The Rico lab’s latest paper, out now in Science, describes their novel findings that interneuron-specific connectivity is regulated by distinct molecular programs. Their research gives us an insight into the building of cortical inhibitory circuits and thus insight into the development of aspects of cognition such as information processing.
The development of brain functioning depends upon the construction and organisation of neuronal connections into functional networks and circuits. Circuitry in the mammalian cerebral cortex is perhaps the most complex and comprises excitatory pyramidal cells and inhibitory GABAergic interneurons. Different types of interneurons are known to target distinct subcellular compartments in pyramidal cells and GABAergic interneurons show specific connectivity patterns that mould some aspects of our cognition. In their paper, Emilia Favuzzi , Ruben Deogracias and Beatriz Rico describe how although a lot of work has been done on understanding the diversity of interneurons in the cortex, until now we knew little about interneuron-specific connectivity and the processes that control it.
Imagine that at home you need to plug in your appliances but each appliance has a different plug that only fits a specific socket - UK plugs fit UK sockets, USA plugs fit USA sockets, EU plugs fit EU sockets. What we have described is something like that. Each type of interneuron makes synapses that only contact specific regions of the pyramidal neurons using an specific molecular code established during brain development. But, what if use adaptors? Could we connect an EU plug to a UK socket using an adaptor? Yes we can and that also works for neurons.
Ruben Deogracias, co-author
The authors go on to describe their elegantly-designed study. They first determined the temporal dynamics of the formation of specific inhibitory synapses and then identified and manipulated genes that are differentially expressed during this phase in different classes of interneuron. Distinct, temporally specific transcriptomic profiles emerged in developing interneurons and the authors went on to identify the genes most associated with type and stage of synapse formation specificity. Beatriz and her colleagues identified three genes: Cbln4, Lgi2 and Fgfl3 that are required for the development of dendrite-, soma- and axonal initial segment-targeting synapses made by somatostatin-expressing (SST+) interneurons, parvalbumin-expressing (PV+) basket cells and chandelier cells, respectively.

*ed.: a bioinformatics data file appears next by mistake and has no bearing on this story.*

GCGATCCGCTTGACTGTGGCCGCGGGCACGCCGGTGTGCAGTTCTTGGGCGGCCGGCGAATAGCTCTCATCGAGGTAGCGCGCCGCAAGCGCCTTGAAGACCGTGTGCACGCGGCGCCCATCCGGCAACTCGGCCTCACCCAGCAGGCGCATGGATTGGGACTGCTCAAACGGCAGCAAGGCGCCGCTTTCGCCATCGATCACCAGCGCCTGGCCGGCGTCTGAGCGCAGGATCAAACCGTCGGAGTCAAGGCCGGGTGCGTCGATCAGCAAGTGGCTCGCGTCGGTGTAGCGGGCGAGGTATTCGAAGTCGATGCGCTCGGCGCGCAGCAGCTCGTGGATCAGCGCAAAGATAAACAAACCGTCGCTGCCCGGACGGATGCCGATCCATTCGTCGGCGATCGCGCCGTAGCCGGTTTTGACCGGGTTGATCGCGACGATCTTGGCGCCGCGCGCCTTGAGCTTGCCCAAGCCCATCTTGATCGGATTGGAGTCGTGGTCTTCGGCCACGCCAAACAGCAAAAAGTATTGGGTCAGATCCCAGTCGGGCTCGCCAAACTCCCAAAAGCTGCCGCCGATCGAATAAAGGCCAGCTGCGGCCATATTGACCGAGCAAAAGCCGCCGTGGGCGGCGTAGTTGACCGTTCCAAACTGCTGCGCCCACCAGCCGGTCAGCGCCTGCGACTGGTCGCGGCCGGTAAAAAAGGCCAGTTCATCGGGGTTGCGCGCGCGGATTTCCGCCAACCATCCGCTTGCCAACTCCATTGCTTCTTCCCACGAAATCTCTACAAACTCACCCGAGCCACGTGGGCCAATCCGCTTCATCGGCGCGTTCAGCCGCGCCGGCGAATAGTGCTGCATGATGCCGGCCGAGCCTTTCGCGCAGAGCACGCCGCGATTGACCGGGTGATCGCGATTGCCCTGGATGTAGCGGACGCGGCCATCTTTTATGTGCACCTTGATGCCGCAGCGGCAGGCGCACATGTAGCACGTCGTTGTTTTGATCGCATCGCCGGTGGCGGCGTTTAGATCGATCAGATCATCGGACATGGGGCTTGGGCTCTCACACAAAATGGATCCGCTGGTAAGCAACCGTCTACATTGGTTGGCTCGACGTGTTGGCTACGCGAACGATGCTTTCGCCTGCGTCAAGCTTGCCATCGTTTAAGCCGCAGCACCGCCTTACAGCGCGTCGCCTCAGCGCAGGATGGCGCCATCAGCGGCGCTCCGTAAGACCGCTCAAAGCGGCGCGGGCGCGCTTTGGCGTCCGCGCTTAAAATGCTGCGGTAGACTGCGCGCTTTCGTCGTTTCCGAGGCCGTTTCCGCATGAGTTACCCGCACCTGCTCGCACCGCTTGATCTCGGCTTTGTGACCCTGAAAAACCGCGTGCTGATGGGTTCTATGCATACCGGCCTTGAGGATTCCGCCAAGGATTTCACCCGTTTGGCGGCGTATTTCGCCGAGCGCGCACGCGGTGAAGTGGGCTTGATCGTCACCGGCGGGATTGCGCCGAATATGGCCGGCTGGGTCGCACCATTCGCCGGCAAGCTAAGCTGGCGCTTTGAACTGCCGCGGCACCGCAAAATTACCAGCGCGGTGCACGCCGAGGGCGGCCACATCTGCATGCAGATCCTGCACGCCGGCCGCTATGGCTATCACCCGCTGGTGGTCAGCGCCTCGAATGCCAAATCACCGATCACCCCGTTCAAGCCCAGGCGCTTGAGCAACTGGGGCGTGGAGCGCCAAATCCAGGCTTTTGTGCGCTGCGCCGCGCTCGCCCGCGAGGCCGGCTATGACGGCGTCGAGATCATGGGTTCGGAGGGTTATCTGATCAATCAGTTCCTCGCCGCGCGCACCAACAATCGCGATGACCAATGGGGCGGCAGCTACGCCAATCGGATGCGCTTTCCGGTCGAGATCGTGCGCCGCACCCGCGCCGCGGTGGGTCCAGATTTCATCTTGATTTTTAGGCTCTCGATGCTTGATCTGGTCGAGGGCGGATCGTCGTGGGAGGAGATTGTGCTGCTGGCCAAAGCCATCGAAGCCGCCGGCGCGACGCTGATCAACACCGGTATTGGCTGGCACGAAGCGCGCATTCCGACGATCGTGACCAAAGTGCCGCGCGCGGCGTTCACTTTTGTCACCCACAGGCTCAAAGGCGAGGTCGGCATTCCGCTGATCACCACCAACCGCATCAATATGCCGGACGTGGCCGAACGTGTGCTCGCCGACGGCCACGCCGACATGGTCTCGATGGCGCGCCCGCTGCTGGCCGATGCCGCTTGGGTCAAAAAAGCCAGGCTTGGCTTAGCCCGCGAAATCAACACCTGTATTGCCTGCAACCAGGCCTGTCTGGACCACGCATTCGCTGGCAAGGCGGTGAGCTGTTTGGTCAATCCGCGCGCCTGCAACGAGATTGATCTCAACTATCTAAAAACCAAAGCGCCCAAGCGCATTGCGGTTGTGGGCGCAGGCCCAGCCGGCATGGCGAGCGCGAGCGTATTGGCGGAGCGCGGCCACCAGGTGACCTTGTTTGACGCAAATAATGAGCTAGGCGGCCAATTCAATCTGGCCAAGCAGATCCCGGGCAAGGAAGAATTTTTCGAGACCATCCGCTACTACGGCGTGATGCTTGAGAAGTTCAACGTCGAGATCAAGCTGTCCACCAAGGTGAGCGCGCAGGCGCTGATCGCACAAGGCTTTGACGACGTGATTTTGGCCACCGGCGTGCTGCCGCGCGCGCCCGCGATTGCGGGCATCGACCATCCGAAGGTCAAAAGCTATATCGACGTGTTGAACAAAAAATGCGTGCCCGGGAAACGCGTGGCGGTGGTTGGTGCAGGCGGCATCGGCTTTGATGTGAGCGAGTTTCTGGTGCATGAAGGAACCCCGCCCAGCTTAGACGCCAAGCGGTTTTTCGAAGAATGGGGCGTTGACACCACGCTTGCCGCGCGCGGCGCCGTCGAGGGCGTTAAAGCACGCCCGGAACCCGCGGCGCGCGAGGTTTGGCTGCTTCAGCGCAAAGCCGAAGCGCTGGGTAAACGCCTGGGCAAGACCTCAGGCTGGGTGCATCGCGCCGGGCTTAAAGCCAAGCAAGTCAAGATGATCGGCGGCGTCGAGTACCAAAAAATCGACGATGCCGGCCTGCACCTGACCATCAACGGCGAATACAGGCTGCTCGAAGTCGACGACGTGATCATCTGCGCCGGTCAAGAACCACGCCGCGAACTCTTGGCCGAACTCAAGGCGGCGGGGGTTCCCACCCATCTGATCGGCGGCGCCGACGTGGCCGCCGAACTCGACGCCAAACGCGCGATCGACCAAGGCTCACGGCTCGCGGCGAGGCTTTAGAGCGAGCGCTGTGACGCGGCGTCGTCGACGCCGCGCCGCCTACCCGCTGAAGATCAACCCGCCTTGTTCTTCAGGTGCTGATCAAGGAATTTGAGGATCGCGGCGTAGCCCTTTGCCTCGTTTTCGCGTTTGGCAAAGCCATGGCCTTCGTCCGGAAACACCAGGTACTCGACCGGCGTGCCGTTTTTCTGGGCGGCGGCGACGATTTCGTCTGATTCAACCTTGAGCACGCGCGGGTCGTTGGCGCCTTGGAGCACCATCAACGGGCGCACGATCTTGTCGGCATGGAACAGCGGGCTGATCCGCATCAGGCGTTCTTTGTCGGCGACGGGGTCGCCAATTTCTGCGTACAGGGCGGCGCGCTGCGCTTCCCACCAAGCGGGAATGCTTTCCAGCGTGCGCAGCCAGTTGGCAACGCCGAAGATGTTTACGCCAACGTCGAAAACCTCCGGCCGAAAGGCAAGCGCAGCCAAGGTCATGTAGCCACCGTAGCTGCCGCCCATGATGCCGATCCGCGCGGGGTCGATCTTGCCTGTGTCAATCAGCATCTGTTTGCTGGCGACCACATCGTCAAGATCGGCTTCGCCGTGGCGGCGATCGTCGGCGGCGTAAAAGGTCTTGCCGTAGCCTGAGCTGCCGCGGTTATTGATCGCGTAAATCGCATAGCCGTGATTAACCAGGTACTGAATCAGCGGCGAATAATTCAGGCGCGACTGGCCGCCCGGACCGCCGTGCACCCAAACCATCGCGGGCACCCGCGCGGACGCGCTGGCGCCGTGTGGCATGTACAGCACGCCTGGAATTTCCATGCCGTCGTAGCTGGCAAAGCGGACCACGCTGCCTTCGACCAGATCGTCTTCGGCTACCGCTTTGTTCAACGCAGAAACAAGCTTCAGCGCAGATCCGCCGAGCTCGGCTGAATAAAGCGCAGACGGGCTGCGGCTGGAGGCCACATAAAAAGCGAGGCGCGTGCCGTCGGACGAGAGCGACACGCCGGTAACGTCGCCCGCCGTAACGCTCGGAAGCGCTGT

Understanding brain function (and dysfunction) begins with the knowledge of how neuronal connections between different cells are established. How, during development, does an axon find the right partner to form a synapse that not only functions but also lasts for a long time? We focused on inhibitory connections and found that the presence of different synaptic molecules in different cells is key for them to establish connections onto specific targets. Therefore, our study shows how evolution generated complexity and diversity in our brain: by creating different building blocks and by combining them with superb finesse.
Emilia Favuzzi, co-author
Strengthening their findings, the authors manipulated expression of Cbln4 in SST+ interneurons and expression of CBLN4 in PV+ basket cells. They found that Cbln4 specifically promotes the formation of GABAergic synapses onto the dendrites of pyramidal cells, a feature unique to SST+ interneurons, but cannot trigger the formation of generic inhibitory synapses.
In daily life, animal behaviours rely on precise connectivity between different neurons in the brain, resulting in an exceptional level of complexity in the mammalian cerebral cortex. In this new work from the lab, we identified a repertoire of cell-specific molecular codes that emerge during development in cortical interneurons to provide the exquisite precision of inhibitory circuits. Unravelling, this code is critical not only to grasp the diversity of neural circuitries but also to design future strategies for targeting neurodevelopmental disorders linked to interneuron deficits such as autism, schizophrenia and epilepsy.
Beatriz Rico, co-author
These persuasive findings demonstrate the intricacy and specificity of inhibitory circuit wiring and contribute significantly to our understanding of inhibitory circuit dysfunction in neurodevelopmental disorders.
Supported by grants from the European Research Council (ERC-2012-StG 310021) and Wellcome Trust (202758/Z/16/Z).